Shirley grayscale and posterized

 

 

 

 

 

 

 

I enlarged this using Microsoft Paint (page setup for printing allows you to specify how many pages you want the photo to print on).  I could have put the file on a thumb drive and taken it to my local print shop, but it was quicker to do it at home and tape the pages together.

Then I put the image on my light table and put freezer paper on top so I could trace a pattern for cutting out my fabrics:

Pattern for portrait

 

 

 

 

 

 

 

 

 

 

 

The little red arrows mean that an extra 1/4 inch or so of fabric should be allowed on that side of the pattern piece, so it can be layered underneath the neighboring piece.

These pieces are then carefully cut out and ironed onto the various fabrics.  A fusible such as Steam A Steam 2 Lite or Misty Fuse is then applied to the back of the fabric and the fused pieces cut out.  Starting with the lightest value, the fabrics are built up on a muslin backing until the result looks like this:

Shirley portrait fused but not stitched

 

 

 

 

 

 

 

 

 

 

Then a quilt sandwich is made with this quilt top, batting and a backing fabric.  Finally a layer of bridal tulle is placed on top to hold all those little pieces in place!  The layers are pinned together and then free motion stitched.  The face is stitched by just outlining the fabric pieces.  Extra stitching is done in the hair and the background to add some additional texture.

The final result, after quilting and adding a facing is below:

Shirley completed portrait quiltThis is an interesting process!  The cutting out and fusing down of the pieces is a little tedious, but overall it is a fairly quick process to create a portrait quilt.

If you are interested in trying this process, be sure to take Lea’s class.

Lea uses a fused quilt like this as a “base” for heavy thread painting.  That allows for a much more realistic look in the face, because the thread can be used to soften the color transitions.  Check out her website for examples of her spectacular quilts!

Coloring fabric with colored pencils

Last fall I took a Craftsy class from Lola Jenkins on making portrait quilts using colored pencils.  Lola has a wonderful relaxed approach to her art and it was a fun class.  I recommend it if you are interested in this subject.

I used an assortment of colored pencils for the project, mostly Prismacolor pencils but also some Crayola pencils, and occasionally a Derwent Inktense pencil (I have a limited range of colors in those but they have a lot of pigment so you can get a stronger color with them).

The process used is to print a line drawing on paper and then trace it onto fabric using a light table or a convenient window.  Lola likes to add interest to her portraits by adding shapes in front of the portrait.  For the class, I used her example, which is Vermier’s “Lady With A Pearl Earring”.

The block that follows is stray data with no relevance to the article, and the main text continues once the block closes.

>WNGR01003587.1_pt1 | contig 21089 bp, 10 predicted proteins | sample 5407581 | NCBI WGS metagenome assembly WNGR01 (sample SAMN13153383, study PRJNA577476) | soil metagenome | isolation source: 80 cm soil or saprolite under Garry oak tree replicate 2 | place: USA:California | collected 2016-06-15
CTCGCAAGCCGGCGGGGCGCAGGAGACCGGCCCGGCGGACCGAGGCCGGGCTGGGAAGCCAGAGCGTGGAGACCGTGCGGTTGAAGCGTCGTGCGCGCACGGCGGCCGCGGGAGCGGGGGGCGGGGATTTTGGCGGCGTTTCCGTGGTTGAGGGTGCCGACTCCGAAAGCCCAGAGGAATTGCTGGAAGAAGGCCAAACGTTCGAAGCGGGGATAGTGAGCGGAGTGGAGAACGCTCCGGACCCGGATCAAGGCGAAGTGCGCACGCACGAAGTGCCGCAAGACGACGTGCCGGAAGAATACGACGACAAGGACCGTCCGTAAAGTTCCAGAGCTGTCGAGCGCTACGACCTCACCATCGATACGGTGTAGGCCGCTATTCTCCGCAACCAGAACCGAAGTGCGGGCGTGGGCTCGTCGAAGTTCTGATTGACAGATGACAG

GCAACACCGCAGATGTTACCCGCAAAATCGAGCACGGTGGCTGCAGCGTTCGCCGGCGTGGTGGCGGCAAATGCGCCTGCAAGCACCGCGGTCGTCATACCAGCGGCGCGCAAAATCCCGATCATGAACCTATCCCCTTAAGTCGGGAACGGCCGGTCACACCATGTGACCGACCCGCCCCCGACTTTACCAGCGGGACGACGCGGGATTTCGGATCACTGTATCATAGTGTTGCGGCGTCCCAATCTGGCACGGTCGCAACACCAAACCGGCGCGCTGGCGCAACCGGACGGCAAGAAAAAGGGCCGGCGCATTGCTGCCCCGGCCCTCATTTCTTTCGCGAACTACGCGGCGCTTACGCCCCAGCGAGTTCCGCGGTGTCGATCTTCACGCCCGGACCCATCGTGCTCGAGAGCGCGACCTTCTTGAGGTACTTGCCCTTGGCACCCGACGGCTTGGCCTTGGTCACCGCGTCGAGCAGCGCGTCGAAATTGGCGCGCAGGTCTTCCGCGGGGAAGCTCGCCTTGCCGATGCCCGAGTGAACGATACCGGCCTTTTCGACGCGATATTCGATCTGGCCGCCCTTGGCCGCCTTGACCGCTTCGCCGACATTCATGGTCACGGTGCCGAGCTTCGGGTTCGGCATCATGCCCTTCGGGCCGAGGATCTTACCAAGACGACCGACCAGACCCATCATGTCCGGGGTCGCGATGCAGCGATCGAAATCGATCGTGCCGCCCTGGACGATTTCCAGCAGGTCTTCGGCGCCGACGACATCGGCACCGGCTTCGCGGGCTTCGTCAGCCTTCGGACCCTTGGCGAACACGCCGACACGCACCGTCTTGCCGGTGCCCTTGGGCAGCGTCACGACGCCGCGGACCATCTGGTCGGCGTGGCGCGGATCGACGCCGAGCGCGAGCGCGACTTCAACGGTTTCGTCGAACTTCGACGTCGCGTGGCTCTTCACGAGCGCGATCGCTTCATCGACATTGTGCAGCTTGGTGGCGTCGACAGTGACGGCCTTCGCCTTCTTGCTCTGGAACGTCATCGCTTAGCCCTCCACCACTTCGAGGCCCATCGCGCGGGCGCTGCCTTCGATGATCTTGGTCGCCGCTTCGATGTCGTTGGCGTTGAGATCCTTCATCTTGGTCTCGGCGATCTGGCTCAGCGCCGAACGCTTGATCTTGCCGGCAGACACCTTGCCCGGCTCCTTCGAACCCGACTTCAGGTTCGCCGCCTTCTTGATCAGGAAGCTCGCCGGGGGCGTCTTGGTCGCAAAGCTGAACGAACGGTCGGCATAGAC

After the drawing is traced on the fabric, the fabric is fused to an interfacing.  The traced drawing is stitched with black thread.  Then the colored pencils are used to make the portrait.

In the image below, you can see the result.  Since this was a class project, I haven’t completed the background.  This allows you to see what the original fabric looked like.  I was impressed with how vibrant the colors were  and how little the fabric color showed through.

girl with pearl earring quiltAfter the pencil work was completed, the fabric is painted with textile medium to set the color.  This is supposed to make it permanent, although I haven’t conducted a test yet.

More recently I was working with a photo of a cute wild rabbit I took in the local park. where I was photographing flowers and he/she hopped by to look at me.

Here is the rabbit photo.

wild rabbit

And here is the small quilt I made based on the photo, again with colored pencils.  Remembering Lola’s approach, I added the daffodils in front and behind the rabbit to add some more interest.  I stitched the outlines of the rabbit and flowers, then quilted the background completely before coloring with pencils.

bunny rabbit quilt

I call this one “Daffy Bunny”.  I think it’s kind of cute — although it certainly isn’t my usual style!

 

Printing of photographs on fabric

There are several methods for doing this and lots of websites giving lots of advice on the subject. One very good website is pixeladies.com. Their focus is primarily on online sources where you can order fabric printed with your own images. Other sites will discuss methods for printing images on fabric at home with your inkjet printer.